The New Transit Direction – Wonderful Defense Mechanism

The New Transit Direction
Wonderful Defense Mechanism

Once upon a time in a different life, I sat behind a desk 40 hours a week. Now this was no ordinary desk. This desk had a phone and a computer. This phone would ring, and I would proceed to converse with whomever might be on the other line about their problems, specifically those that had to do with whatever application was being supported at the time. In “the biz,” this was commonly referred to as a “Help Desk,” since my sole purpose was to help the other person with whatever random technological conundrum he or she might have. Help Desks can be fairly busy, so busy in fact that sometimes one barely has time to eat. Those days, lunch breaks were a quick run to the variety of fast food outlets located close to work and then back to the phone, food in hand. The upside is that the worker is more proficient, since he has his food and can continue working. The downside is that some lucky caller will get the pleasure of hearing not only the correct way to create a table in MS Word but what a Burrito Supreme sounds like when consumed.

Having worked on a Help Desk for too fucking long, I became quite versed in the ins-ands-outs of the fast food industry. I had my favorites. I had my throw-downs. I had my light, and I had my heavy. The beauty of fast food is that it is everywhere and mostly generic. Everything melts together to form a quick meal of grease and carbohydrates. On some days it is actually difficult to remember what lunch was unless you had a handy plastic cup or empty wrapper lying around to provide clues. In other words, you might enjoy that Whopper with fries at 12:30 in the afternoon, but come 4:45 and the only evidence that you ate is ketchup on your sleeve.

The New Transit Direction knows all about fast food. Not only has the band probably consumed decent quantities of it while on the road touring these our united states, but the band has created a Super Sized Value Meal in its debut album Wonderful Defense Mechanisms. Just like a large food court in a high income mall, there is absolutely positively nothing on this album that has not been seen before. Furthermore, just like fast food, this album is rather bland, will leave a funny aftertaste, and if consumed on a regular basis can destroy any appetite for something new and different.

Wonderful Defense Mechanisms leads off with “Fictional,” and for the first 10 seconds the album shows promise as the drum and bass channel Power, Corruption & Lies-era New Order. Possibilities are high that this band could actually be fun and refreshing. However, all my dreams are crumpled like so much empty boxes of fries when the rest of the band kicks in and lead vocalists/guitarist Josh Asher starts yelling clichéd statements about “dreams” and “breaking down.” Elsewhere on the album, Asher can be found screaming about “not giving up” and how he “can’t feel your direction.” Unfortunately, more specific lyrical insights from Asher are impossible because the band felt the need to be artistic and include some rather nice photography rather than lyrics inside the CD. However, if you are a fan of Taking Back Thursday or Yellowcard Seems Forever, then the emotive rock stylings of Asher will have you scribbling furious love letters to the band on the back of a spiral notebook.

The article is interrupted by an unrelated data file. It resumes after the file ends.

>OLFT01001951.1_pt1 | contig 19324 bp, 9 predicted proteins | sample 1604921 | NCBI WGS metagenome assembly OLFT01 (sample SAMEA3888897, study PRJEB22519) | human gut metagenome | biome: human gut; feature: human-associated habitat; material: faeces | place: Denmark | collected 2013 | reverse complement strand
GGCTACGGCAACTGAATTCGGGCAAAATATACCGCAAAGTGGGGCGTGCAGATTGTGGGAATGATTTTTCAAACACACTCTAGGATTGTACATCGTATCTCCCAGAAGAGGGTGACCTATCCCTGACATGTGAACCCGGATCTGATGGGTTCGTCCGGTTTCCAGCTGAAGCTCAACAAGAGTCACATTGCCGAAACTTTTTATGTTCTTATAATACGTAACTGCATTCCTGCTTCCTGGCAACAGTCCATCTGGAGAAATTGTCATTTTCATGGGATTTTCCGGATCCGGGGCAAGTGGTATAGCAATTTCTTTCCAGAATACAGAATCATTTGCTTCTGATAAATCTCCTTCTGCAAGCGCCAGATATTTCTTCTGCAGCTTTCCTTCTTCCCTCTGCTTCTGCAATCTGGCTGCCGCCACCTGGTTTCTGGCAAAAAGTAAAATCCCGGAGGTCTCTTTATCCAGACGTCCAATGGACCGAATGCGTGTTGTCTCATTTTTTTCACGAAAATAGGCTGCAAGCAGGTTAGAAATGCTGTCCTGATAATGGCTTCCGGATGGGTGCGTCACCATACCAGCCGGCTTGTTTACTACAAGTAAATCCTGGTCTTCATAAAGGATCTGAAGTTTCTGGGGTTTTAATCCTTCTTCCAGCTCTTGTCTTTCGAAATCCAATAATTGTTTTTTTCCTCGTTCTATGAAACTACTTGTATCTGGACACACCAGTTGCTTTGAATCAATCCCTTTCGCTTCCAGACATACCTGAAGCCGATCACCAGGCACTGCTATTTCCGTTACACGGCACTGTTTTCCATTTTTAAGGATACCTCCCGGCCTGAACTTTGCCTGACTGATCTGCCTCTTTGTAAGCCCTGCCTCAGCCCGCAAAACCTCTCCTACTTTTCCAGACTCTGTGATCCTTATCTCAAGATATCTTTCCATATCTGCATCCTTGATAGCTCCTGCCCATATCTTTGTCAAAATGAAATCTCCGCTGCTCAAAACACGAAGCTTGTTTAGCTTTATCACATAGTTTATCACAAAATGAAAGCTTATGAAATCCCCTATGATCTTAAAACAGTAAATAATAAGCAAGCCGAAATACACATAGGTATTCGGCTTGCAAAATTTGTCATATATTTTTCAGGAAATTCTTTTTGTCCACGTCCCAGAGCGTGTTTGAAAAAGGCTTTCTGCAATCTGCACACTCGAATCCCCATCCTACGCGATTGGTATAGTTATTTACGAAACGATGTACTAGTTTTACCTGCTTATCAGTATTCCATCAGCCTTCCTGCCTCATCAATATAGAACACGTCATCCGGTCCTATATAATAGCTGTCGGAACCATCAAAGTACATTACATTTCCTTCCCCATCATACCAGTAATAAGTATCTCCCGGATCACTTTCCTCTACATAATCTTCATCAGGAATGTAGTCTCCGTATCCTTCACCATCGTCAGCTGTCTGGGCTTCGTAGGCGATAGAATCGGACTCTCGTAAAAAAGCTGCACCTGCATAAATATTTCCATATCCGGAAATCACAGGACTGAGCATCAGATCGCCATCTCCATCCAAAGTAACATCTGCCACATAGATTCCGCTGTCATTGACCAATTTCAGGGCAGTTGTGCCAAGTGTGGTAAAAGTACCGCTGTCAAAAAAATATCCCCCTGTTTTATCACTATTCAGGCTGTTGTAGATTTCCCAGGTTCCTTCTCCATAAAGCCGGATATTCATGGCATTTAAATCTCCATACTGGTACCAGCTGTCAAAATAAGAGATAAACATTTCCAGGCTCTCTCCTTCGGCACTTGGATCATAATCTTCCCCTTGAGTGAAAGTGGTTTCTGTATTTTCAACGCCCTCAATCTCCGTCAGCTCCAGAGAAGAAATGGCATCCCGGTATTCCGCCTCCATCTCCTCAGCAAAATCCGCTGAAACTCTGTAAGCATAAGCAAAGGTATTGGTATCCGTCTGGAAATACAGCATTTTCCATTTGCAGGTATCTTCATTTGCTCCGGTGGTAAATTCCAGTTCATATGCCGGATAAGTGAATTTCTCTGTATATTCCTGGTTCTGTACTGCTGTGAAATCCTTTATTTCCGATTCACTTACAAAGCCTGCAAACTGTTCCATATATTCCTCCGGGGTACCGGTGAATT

The production values are high, and J. Robbins (is there band this man does not have his fingers in?) apparently produced the band’s first EP. Robbins influence pays off as the album has a very clean sound, and several tracks had more than a little inspiration from Burning Airlines and Jawbox. Those bands had J. Robbins though, and it is common knowledge that the man is a genius. He manages to release quality food material on a regular basis. The boys in The New Transit Direction are still working on games included with the Happy Meal.

If hastily consumed fast food and shallow, unmemorable indie-rock make up the majority of your diet, then The New Transit Direction is probably the best thing since Jack in the Box created the Grilled Sourdough Burger. However, if you tend to avoid grease, large purple mushrooms (what the hell is Grimace anyway?), and uninspiring rock that pales in comparison to its influences, then it is highly likely this album will do nothing but leave you hungry for something far more rewarding.